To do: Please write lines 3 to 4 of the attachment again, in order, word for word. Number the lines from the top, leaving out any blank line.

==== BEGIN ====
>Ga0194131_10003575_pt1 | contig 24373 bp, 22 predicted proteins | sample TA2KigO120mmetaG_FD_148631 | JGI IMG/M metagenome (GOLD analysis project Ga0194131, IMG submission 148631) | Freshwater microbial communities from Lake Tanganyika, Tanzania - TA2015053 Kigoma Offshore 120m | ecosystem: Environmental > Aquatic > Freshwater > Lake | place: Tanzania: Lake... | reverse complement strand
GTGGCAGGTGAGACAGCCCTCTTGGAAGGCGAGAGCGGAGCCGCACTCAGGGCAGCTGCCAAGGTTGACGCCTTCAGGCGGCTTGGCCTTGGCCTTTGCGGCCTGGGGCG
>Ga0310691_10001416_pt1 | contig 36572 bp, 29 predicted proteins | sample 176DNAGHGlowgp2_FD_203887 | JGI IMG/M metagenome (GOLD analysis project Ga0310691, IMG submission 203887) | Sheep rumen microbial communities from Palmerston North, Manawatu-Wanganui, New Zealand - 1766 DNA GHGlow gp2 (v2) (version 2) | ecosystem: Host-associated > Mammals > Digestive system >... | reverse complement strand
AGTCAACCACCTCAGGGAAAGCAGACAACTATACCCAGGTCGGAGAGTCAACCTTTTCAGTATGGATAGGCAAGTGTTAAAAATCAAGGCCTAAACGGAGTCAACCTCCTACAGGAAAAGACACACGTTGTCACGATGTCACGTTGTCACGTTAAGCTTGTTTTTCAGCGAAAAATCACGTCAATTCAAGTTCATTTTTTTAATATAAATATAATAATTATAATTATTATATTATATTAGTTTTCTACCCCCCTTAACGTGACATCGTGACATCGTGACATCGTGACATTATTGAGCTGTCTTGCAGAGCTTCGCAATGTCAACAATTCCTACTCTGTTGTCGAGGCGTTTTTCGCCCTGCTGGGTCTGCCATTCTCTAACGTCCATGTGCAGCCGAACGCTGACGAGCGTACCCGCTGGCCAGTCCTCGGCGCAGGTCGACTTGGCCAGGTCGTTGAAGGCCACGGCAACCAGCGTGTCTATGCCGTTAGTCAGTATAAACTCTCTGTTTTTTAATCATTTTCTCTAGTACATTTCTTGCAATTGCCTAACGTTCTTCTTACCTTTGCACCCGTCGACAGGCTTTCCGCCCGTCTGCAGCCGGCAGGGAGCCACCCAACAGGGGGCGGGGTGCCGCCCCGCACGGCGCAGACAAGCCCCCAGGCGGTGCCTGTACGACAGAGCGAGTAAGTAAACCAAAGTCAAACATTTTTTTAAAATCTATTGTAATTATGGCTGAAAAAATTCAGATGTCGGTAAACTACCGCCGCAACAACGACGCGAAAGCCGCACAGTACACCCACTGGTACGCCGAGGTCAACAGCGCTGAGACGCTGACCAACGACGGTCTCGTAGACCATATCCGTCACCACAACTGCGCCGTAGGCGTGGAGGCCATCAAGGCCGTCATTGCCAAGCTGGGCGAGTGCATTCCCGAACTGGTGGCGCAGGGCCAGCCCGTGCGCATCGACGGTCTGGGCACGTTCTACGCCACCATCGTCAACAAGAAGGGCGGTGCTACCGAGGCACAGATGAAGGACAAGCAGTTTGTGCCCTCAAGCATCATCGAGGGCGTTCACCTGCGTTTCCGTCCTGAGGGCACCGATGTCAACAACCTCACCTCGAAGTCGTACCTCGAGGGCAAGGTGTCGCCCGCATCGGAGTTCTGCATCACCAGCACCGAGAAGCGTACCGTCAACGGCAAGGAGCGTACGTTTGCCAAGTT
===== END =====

>Ga0310691_10001416_pt1 | contig 36572 bp, 29 predicted proteins | sample 176DNAGHGlowgp2_FD_203887 | JGI IMG/M metagenome (GOLD analysis project Ga0310691, IMG submission 203887) | Sheep rumen microbial communities from Palmerston North, Manawatu-Wanganui, New Zealand - 1766 DNA GHGlow gp2 (v2) (version 2) | ecosystem: Host-associated > Mammals > Digestive system >... | reverse complement strand
AGTCAACCACCTCAGGGAAAGCAGACAACTATACCCAGGTCGGAGAGTCAACCTTTTCAGTATGGATAGGCAAGTGTTAAAAATCAAGGCCTAAACGGAGTCAACCTCCTACAGGAAAAGACACACGTTGTCACGATGTCACGTTGTCACGTTAAGCTTGTTTTTCAGCGAAAAATCACGTCAATTCAAGTTCATTTTTTTAATATAAATATAATAATTATAATTATTATATTATATTAGTTTTCTACCCCCCTTAACGTGACATCGTGACATCGTGACATCGTGACATTATTGAGCTGTCTTGCAGAGCTTCGCAATGTCAACAATTCCTACTCTGTTGTCGAGGCGTTTTTCGCCCTGCTGGGTCTGCCATTCTCTAACGTCCATGTGCAGCCGAACGCTGACGAGCGTACCCGCTGGCCAGTCCTCGGCGCAGGTCGACTTGGCCAGGTCGTTGAAGGCCACGGCAACCAGCGTGTCTATGCCGTTAGTCAGTATAAACTCTCTGTTTTTTAATCATTTTCTCTAGTACATTTCTTGCAATTGCCTAACGTTCTTCTTACCTTTGCACCCGTCGACAGGCTTTCCGCCCGTCTGCAGCCGGCAGGGAGCCACCCAACAGGGGGCGGGGTGCCGCCCCGCACGGCGCAGACAAGCCCCCAGGCGGTGCCTGTACGACAGAGCGAGTAAGTAAACCAAAGTCAAACATTTTTTTAAAATCTATTGTAATTATGGCTGAAAAAATTCAGATGTCGGTAAACTACCGCCGCAACAACGACGCGAAAGCCGCACAGTACACCCACTGGTACGCCGAGGTCAACAGCGCTGAGACGCTGACCAACGACGGTCTCGTAGACCATATCCGTCACCACAACTGCGCCGTAGGCGTGGAGGCCATCAAGGCCGTCATTGCCAAGCTGGGCGAGTGCATTCCCGAACTGGTGGCGCAGGGCCAGCCCGTGCGCATCGACGGTCTGGGCACGTTCTACGCCACCATCGTCAACAAGAAGGGCGGTGCTACCGAGGCACAGATGAAGGACAAGCAGTTTGTGCCCTCAAGCATCATCGAGGGCGTTCACCTGCGTTTCCGTCCTGAGGGCACCGATGTCAACAACCTCACCTCGAAGTCGTACCTCGAGGGCAAGGTGTCGCCCGCATCGGAGTTCTGCATCACCAGCACCGAGAAGCGTACCGTCAACGGCAAGGAGCGTACGTTTGCCAAGTT